Iraq escalation benefits only Jeb Bush

Iraq escalation benefits only Jeb Bush

Senator McCain presents as someone who figures it’s his turn, per
generally the way GOP presidential nominations work—the next man in
line steps up, wins the nomination usually without too much difficulty,
and then wins or loses the general election. The occasional exception
like Barry Goldwater is characterized for a generation in party lore as
someone who tore the party apart and then went on to lose the
presidential election in a landslide. McCain is showing his loyalty in
spades to the Bush team, to the Oval Office. But only some obliviousness
to history would predict that his loyalty will be repaid with unstinting
support by Team Bush.


There can be no happy Iraq outcome for McCain. If things get worse–the overwhelming probability–then even he will be forced to bail on
the policy at some point, and the question will always be why he did not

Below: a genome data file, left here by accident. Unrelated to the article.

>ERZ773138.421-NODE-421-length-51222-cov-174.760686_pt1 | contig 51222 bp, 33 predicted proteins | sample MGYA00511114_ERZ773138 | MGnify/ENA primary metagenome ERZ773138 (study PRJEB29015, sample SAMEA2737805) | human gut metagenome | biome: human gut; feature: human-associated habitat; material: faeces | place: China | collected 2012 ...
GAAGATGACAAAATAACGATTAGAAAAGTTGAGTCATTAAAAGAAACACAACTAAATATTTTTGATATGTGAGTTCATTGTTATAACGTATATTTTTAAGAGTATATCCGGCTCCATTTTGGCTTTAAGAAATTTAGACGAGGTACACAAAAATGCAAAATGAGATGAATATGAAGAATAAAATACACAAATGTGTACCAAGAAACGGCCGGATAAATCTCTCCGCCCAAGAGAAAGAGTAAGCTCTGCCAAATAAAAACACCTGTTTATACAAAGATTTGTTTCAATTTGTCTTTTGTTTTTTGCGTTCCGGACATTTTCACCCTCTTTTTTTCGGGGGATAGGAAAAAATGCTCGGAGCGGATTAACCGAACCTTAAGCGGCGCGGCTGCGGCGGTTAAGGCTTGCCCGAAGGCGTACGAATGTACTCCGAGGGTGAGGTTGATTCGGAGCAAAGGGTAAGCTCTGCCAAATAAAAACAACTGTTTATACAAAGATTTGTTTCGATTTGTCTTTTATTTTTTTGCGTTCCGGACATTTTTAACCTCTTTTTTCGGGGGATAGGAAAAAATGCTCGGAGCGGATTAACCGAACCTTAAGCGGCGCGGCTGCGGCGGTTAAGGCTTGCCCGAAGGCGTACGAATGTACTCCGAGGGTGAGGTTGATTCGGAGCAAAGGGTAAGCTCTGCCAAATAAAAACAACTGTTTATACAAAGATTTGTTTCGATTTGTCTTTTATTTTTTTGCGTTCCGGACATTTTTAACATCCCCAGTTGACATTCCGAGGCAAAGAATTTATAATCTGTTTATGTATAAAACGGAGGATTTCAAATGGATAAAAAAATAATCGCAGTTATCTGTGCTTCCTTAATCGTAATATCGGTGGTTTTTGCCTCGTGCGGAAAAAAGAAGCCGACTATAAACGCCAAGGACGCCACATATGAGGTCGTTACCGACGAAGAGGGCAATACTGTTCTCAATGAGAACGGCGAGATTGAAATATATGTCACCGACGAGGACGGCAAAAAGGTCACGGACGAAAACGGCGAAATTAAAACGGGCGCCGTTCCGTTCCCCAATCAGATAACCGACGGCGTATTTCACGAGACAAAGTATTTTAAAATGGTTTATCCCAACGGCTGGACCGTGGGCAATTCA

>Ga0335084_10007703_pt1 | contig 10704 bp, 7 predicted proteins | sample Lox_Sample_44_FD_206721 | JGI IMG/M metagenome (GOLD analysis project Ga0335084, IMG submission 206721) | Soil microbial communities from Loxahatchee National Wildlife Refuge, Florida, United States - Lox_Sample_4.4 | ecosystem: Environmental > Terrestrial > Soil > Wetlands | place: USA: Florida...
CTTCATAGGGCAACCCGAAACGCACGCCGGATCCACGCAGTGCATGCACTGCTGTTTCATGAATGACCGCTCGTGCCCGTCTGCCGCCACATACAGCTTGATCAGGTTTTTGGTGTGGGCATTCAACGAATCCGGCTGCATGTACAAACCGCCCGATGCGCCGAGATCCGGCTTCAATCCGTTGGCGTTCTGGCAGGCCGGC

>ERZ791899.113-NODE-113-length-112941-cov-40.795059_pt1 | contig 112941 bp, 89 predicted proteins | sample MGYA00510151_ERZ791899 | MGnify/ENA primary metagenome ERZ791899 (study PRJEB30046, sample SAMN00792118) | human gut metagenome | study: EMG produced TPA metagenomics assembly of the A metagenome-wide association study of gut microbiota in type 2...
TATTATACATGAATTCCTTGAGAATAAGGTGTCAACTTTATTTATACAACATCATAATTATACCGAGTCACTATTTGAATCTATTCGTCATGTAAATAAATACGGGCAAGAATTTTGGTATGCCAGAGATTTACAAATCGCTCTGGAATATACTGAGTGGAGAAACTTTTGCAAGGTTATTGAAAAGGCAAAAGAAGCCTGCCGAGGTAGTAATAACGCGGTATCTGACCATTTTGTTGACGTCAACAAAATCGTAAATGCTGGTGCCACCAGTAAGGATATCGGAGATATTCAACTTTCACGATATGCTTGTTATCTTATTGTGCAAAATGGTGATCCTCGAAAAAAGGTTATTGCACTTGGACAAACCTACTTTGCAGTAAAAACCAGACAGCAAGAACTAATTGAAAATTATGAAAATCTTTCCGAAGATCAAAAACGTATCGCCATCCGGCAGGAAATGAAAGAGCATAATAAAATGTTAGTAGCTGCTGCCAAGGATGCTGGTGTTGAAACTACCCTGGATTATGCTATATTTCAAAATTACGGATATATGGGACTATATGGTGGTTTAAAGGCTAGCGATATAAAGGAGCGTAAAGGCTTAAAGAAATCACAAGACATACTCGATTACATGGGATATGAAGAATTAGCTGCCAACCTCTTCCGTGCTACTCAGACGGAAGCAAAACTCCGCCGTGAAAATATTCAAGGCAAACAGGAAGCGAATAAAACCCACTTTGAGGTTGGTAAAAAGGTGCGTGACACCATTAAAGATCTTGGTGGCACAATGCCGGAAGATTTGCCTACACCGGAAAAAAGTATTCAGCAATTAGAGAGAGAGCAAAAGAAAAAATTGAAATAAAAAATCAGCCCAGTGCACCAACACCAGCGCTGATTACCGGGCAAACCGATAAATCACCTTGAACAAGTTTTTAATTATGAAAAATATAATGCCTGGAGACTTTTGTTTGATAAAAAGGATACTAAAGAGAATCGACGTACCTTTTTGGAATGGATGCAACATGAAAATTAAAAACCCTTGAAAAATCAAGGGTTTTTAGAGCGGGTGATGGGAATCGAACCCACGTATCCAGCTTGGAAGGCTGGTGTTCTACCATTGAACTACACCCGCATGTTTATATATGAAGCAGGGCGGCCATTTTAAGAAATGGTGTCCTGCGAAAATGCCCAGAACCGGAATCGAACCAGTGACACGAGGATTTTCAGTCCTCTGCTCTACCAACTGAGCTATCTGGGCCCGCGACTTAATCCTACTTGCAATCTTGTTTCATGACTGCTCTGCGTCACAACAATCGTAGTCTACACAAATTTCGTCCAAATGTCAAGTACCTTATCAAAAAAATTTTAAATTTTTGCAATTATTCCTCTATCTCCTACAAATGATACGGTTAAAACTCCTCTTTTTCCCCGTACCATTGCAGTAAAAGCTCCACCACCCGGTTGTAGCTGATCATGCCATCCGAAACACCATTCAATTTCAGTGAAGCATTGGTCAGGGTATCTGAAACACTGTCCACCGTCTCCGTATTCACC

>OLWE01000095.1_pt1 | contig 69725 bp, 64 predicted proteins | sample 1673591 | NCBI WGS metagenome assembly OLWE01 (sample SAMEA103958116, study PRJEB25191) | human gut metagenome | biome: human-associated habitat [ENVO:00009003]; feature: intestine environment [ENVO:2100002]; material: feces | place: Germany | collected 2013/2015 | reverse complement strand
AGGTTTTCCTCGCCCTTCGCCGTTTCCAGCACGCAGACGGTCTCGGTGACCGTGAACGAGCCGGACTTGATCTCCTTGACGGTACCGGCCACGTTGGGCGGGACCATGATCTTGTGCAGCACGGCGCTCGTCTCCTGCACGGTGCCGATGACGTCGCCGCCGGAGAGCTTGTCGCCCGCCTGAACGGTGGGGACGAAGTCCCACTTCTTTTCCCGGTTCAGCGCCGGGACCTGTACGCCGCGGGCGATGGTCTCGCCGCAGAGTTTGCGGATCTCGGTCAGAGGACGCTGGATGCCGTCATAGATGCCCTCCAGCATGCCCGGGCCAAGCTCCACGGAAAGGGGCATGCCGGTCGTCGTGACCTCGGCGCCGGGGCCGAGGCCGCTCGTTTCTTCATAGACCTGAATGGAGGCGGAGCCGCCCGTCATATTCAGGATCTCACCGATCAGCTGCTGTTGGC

do so earlier, saving more lives; why he did not put his independent
power base to better use. He will be associated with, and he is
aggressively associating himself with, catastrophe. If things were by
some miracle to get better, the Iraq War is still Bush’s war. Meanwhile,
Governor Jeb Bush sits comfortably by in Florida, in relative political
safety in spite of Mark Foley, the sugar growers, his family’s several
run-ins with the law, the ecological disaster in the Everglades, and the
ongoing election fraud in Florida. Jeb Bush is not tied to Iraq policy;
he has no son in Iraq; he is not storming the country in support of
Bush’s escalation.

Jeb Bush

White House Iraq policy at this point, in other words, may be guided by
desire to help Jeb win next time. This is the only perspective from
which the escalation makes even bad sense.

Of course, a plausible alternative explanation is that it makes no sense
at all—that it is merely Bush’s vain effort to prolong the war, which
is what he cares about most, while his cronies with both hands in the
cookie jar frantically extract their utmost.

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